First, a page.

His understanding of the value of giving back to society was demonstrated by his willingness to use his art collection in support of events geared towards community development; a remarkable example of the phrase “being empowered to empower others.” In 1996, he donated 100 works of art from his private collection to be featured at the Art and Orchid Exhibition hosted by the District Grand Lodge of Jamaica (B.C.), held at the Pegasus Hotel in aid of the South St. Catherine Community Project. For Campbell, the business of art collecting was an important investment for the future. He believed that young art collectors should aspire to be informed, develop a trained eye and seek advice from professionals in the field. He also felt that all art collectors should develop a relationship with the artists as collecting art was “…more than a hobby, [it is] a way of life that can give you immense pleasure” (Wallace Campbell interview). In 2013, he was awarded the Order of Distinction in the Rank of Commander Class (CD), for “Outstanding Contribution to the Private Sector [and] the Promotion of the Arts,” by the Government of Jamaica. 

The NGJ’s Board of Directors, management and staff, recognizes Wallace Campbell as an outstanding and accomplished Jamaican, for his work in preserving aspects of Jamaican art history, as well as for his patronage and promotion of the Jamaican arts.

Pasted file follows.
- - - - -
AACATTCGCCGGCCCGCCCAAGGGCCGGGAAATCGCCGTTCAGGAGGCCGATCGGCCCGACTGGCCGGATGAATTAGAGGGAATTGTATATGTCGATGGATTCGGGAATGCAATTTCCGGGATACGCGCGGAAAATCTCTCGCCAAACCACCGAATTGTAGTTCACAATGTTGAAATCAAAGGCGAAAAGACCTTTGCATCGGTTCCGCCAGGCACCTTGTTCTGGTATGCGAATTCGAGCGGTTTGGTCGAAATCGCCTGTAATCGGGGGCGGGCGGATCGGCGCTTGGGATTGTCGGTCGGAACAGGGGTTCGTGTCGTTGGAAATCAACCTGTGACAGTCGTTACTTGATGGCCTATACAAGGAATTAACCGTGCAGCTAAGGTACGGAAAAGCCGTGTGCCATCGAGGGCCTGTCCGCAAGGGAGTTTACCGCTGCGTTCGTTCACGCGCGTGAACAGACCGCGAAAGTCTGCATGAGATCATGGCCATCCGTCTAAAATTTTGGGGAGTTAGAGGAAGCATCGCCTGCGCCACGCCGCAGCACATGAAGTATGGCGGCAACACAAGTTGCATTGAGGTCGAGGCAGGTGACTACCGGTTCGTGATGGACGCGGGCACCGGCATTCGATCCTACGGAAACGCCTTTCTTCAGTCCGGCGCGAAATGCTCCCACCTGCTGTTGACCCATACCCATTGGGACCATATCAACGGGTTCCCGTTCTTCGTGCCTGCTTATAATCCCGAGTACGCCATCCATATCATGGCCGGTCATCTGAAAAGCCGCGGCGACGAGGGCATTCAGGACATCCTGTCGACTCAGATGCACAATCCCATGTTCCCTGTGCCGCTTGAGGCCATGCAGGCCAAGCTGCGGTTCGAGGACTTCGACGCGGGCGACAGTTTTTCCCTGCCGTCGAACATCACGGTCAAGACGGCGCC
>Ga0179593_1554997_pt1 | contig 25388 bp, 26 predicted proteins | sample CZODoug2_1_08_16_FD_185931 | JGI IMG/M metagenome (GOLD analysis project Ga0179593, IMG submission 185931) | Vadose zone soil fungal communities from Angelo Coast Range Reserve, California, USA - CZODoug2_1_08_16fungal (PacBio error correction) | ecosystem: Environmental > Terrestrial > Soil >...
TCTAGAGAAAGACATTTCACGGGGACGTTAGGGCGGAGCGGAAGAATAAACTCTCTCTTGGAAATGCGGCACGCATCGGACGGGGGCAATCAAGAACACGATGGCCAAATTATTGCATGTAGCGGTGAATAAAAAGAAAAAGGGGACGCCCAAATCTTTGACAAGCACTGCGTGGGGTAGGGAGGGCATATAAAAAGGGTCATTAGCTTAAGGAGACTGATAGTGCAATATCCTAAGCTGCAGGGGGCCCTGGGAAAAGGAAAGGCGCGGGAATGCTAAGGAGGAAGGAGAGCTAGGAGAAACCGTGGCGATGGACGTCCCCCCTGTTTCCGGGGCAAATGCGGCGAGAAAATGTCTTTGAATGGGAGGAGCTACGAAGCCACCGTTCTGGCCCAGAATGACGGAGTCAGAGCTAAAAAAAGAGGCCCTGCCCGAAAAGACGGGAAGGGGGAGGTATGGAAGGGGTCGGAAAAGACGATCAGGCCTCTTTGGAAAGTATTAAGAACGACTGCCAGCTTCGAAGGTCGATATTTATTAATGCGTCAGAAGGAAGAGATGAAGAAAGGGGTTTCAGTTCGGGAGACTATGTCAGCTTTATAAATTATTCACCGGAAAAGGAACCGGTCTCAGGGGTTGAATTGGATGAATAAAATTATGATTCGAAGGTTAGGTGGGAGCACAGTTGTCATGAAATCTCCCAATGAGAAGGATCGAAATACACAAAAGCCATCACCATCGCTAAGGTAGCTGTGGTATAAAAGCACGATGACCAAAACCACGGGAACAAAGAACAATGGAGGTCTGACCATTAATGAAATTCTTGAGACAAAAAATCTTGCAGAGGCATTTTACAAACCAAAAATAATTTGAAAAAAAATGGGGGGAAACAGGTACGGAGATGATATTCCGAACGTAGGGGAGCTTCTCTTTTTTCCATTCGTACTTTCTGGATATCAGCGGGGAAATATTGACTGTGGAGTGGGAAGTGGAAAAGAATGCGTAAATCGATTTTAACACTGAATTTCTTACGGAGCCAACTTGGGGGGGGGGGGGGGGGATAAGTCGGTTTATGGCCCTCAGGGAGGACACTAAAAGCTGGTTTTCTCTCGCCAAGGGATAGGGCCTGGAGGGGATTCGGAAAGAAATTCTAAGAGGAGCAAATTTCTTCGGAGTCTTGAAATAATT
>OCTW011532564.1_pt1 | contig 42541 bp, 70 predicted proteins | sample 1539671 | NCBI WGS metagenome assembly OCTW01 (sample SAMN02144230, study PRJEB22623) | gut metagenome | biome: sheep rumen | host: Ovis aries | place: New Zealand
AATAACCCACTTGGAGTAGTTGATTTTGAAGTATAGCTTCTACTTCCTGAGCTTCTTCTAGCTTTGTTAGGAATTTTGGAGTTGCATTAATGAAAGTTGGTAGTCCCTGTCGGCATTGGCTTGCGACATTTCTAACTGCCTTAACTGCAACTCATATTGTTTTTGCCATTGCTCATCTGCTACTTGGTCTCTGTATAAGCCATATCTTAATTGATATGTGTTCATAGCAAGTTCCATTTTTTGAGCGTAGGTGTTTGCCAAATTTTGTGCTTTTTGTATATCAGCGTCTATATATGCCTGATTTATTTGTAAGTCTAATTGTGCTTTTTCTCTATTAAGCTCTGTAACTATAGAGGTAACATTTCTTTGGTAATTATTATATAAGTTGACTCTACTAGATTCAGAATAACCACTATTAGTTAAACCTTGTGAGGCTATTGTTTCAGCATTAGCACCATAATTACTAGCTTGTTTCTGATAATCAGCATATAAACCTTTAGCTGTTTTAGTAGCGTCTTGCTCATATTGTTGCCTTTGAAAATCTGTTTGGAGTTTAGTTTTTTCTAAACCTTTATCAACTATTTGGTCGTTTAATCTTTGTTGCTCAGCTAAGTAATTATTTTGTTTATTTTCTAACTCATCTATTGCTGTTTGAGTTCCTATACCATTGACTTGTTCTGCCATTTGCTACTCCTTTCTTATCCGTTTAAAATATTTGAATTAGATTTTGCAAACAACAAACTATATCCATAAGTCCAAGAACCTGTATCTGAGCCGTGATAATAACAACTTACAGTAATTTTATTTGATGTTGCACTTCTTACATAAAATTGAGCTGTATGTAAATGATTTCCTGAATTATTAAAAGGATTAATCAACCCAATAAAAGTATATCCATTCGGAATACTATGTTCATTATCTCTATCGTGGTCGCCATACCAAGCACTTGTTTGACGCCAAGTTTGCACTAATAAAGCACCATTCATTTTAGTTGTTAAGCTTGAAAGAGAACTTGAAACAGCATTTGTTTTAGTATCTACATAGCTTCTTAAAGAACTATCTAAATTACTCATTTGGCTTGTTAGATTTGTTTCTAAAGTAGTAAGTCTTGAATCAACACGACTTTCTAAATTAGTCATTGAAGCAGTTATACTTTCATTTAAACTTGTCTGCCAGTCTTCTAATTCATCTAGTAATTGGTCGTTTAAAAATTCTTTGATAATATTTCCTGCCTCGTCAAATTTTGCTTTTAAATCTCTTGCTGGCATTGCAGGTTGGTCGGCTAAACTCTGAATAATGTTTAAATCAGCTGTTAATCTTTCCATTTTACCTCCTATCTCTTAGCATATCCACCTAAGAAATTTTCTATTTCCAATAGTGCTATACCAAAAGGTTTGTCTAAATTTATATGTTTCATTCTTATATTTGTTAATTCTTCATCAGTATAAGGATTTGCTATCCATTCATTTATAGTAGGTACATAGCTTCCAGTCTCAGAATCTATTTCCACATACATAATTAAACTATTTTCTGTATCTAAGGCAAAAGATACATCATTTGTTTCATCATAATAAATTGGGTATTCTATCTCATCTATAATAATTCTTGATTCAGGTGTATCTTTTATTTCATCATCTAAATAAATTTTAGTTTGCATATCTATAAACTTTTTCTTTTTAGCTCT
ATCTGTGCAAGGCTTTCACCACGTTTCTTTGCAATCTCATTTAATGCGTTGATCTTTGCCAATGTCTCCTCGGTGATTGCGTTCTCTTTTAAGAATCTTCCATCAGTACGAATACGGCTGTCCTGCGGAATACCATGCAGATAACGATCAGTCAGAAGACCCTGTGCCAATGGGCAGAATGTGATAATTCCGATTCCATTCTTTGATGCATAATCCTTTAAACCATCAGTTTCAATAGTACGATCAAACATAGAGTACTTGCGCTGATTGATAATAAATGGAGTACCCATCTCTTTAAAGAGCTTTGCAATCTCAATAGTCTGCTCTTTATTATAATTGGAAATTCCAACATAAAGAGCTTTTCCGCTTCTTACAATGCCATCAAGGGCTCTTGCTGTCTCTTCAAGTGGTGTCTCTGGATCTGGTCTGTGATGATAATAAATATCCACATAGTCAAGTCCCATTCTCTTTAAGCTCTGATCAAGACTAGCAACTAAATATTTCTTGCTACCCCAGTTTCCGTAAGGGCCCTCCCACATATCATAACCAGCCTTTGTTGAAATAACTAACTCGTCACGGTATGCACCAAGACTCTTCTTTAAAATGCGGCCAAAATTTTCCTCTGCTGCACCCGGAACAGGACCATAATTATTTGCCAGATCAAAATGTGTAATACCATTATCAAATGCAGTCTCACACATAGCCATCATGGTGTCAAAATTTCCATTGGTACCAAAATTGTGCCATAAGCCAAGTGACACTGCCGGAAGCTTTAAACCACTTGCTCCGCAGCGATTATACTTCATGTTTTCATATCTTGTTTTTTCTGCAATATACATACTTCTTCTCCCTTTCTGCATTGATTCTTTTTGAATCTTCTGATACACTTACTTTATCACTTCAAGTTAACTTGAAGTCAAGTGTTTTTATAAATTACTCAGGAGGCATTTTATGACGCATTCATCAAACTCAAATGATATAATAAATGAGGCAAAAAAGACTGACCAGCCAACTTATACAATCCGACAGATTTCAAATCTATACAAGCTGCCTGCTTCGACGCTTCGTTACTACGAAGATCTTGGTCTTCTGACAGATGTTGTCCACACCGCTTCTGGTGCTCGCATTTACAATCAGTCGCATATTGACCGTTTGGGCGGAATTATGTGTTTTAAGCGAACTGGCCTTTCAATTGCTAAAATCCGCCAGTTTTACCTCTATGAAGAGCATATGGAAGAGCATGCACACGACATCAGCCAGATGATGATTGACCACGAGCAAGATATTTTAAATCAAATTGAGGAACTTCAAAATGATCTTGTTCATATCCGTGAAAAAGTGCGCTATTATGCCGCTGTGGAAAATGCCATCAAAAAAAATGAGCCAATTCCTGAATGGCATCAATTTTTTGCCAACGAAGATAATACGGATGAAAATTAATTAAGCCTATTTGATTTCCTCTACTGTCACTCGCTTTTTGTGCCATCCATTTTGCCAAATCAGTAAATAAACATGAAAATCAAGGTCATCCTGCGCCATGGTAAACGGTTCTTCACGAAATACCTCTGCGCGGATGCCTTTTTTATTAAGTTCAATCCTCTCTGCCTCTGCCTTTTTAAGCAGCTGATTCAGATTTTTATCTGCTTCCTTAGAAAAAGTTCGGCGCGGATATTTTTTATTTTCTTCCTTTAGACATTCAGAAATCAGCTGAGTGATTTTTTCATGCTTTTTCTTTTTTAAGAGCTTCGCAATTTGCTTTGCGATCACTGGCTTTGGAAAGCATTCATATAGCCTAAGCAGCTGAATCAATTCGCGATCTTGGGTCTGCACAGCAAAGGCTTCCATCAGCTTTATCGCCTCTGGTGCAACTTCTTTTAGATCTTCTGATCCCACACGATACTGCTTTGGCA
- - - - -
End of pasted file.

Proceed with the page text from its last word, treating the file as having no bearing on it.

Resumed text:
Further Reading: 

“Kapo Benefit Auction.” Jamaica Gleaner. 11 October 1980, p. 27. 

Murray-Deeks, Loraine. “Collecting Art: The Wallace Campbell Collection.” The Jamaican Art Issue. Summer 2007. 

National Honours and Awards. The National Honours and Awards Act — 1969. https://jis.gov.jm/media/Hons-Awards-Gl-2013-.pdf. 2013. Accessed March 31, 2020. 

The Dictionary of Jamaican Personalities 2004 – 2005. 8th Edition. Selectco Publications Limited.  

In Memoriam, Michael Stanley (1944 – 2020)

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Mike Stanley (provided by Donnette Zacca)

The National Gallery of Jamaica (NGJ)  remembers British-born, Jamaica-based artist Michael Stanley as a brilliant post-Abstractionist whose inspirations were drawn from Jamaica’s tropical environment. He moved to the island in the late 1980s, migrating with his wife Margaret – a Jamaican fibre/textile artist and lecturer – and his daughter Suzi. Michael Stanley was born in 1944 in Wales, United Kingdom. His development as a professional painter began as a student at the Chelsea College of Arts in London (1963 – 1967), as an participant of the Young Contemporaries student exhibitions at Chelsea; in 1966 he was awarded second place. As Stanley continued to paint throughout the 1970s and 1980s, he developed a form of visual rhetoric through which he used paint as a kind of language (Global Voices).